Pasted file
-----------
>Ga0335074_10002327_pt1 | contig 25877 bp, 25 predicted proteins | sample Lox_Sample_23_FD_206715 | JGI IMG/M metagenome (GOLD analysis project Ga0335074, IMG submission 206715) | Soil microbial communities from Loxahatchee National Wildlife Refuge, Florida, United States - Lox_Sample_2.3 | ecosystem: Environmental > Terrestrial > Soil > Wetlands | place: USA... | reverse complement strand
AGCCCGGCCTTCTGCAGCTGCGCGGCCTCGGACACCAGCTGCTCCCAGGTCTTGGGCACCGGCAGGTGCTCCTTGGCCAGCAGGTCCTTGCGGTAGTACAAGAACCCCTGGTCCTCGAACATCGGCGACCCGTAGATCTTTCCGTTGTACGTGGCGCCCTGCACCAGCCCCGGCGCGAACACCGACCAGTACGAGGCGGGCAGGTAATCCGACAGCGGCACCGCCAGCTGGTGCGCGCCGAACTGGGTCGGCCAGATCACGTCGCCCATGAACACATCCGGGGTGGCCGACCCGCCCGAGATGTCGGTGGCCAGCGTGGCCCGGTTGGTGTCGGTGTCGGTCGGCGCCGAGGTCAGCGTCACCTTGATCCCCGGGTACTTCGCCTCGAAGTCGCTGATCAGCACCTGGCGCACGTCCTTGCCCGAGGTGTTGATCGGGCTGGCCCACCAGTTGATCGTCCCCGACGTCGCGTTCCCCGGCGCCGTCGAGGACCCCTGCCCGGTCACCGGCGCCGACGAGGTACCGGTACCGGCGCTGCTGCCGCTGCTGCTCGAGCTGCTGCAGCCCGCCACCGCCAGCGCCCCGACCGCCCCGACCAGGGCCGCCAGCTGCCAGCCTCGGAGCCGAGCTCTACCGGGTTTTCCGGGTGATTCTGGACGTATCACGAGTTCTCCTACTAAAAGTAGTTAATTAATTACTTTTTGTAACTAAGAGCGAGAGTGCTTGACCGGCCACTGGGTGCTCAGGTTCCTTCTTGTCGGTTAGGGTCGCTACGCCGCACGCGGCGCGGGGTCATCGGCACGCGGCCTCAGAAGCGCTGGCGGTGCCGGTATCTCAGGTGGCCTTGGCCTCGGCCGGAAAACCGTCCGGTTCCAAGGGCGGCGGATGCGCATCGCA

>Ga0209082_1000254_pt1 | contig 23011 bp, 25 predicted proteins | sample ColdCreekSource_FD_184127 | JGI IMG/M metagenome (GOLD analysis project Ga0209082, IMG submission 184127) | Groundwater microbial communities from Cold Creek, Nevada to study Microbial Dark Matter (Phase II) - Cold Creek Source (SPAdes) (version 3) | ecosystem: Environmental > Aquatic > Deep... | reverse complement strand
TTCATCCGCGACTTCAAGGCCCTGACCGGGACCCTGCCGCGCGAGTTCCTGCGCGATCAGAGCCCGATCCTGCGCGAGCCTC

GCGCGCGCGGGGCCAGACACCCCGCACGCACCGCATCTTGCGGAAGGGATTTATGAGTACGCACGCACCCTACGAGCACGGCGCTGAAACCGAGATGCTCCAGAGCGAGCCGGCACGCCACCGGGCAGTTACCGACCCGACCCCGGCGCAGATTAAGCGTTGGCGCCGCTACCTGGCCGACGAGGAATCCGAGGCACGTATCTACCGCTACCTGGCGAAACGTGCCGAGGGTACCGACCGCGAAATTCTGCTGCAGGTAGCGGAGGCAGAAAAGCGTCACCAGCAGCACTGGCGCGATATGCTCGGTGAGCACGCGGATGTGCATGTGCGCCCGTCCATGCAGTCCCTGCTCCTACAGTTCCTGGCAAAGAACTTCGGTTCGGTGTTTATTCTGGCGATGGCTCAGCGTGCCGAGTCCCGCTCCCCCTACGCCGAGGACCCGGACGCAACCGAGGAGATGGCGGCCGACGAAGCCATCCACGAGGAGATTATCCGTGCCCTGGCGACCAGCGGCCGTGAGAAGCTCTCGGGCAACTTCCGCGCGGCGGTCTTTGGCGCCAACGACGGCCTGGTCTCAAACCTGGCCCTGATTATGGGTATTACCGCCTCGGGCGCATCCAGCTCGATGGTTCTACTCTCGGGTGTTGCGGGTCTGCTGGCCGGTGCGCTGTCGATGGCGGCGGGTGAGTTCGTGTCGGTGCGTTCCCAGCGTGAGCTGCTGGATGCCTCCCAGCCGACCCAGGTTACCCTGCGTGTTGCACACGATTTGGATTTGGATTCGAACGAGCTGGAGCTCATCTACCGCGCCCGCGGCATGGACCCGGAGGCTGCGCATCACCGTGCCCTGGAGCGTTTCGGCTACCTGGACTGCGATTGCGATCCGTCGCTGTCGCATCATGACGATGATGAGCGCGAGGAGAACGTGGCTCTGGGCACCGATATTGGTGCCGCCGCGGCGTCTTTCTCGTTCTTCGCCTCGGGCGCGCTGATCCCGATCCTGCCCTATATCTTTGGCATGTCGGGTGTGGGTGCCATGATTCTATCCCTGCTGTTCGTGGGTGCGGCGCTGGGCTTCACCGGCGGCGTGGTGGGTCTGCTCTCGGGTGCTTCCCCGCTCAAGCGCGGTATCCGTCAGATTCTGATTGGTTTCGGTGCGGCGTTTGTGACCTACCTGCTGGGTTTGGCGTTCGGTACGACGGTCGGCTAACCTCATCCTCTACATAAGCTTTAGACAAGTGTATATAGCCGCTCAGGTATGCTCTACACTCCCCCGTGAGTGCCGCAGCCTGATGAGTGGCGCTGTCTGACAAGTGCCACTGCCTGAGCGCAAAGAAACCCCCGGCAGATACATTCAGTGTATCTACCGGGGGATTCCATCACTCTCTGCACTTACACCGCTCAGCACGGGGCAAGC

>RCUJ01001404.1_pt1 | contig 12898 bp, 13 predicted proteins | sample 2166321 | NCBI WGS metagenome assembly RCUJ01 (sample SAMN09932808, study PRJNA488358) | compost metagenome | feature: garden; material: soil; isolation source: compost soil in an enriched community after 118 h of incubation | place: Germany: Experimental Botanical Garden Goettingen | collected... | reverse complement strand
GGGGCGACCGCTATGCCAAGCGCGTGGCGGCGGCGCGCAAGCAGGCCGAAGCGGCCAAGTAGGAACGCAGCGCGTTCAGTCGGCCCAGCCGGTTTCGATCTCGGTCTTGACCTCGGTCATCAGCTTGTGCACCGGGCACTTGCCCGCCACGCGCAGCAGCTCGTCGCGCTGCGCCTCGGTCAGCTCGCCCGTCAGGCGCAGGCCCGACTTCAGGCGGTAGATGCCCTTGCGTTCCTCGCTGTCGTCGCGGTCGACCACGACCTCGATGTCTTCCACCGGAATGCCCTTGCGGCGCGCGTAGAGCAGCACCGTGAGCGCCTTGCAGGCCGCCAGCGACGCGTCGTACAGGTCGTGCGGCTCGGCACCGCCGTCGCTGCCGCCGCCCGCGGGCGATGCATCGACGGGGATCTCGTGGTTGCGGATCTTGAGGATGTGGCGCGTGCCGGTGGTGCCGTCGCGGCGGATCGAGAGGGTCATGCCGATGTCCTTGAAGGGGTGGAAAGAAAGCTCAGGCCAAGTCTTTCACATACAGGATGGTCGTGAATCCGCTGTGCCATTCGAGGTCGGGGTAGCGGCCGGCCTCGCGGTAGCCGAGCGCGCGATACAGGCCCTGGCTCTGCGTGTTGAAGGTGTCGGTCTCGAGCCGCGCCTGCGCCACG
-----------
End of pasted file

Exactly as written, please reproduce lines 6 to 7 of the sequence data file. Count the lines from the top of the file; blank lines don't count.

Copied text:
>RCUJ01001404.1_pt1 | contig 12898 bp, 13 predicted proteins | sample 2166321 | NCBI WGS metagenome assembly RCUJ01 (sample SAMN09932808, study PRJNA488358) | compost metagenome | feature: garden; material: soil; isolation source: compost soil in an enriched community after 118 h of incubation | place: Germany: Experimental Botanical Garden Goettingen | collected... | reverse complement strand
GGGGCGACCGCTATGCCAAGCGCGTGGCGGCGGCGCGCAAGCAGGCCGAAGCGGCCAAGTAGGAACGCAGCGCGTTCAGTCGGCCCAGCCGGTTTCGATCTCGGTCTTGACCTCGGTCATCAGCTTGTGCACCGGGCACTTGCCCGCCACGCGCAGCAGCTCGTCGCGCTGCGCCTCGGTCAGCTCGCCCGTCAGGCGCAGGCCCGACTTCAGGCGGTAGATGCCCTTGCGTTCCTCGCTGTCGTCGCGGTCGACCACGACCTCGATGTCTTCCACCGGAATGCCCTTGCGGCGCGCGTAGAGCAGCACCGTGAGCGCCTTGCAGGCCGCCAGCGACGCGTCGTACAGGTCGTGCGGCTCGGCACCGCCGTCGCTGCCGCCGCCCGCGGGCGATGCATCGACGGGGATCTCGTGGTTGCGGATCTTGAGGATGTGGCGCGTGCCGGTGGTGCCGTCGCGGCGGATCGAGAGGGTCATGCCGATGTCCTTGAAGGGGTGGAAAGAAAGCTCAGGCCAAGTCTTTCACATACAGGATGGTCGTGAATCCGCTGTGCCATTCGAGGTCGGGGTAGCGGCCGGCCTCGCGGTAGCCGAGCGCGCGATACAGGCCCTGGCTCTGCGTGTTGAAGGTGTCGGTCTCGAGCCGCGCCTGCGCCACG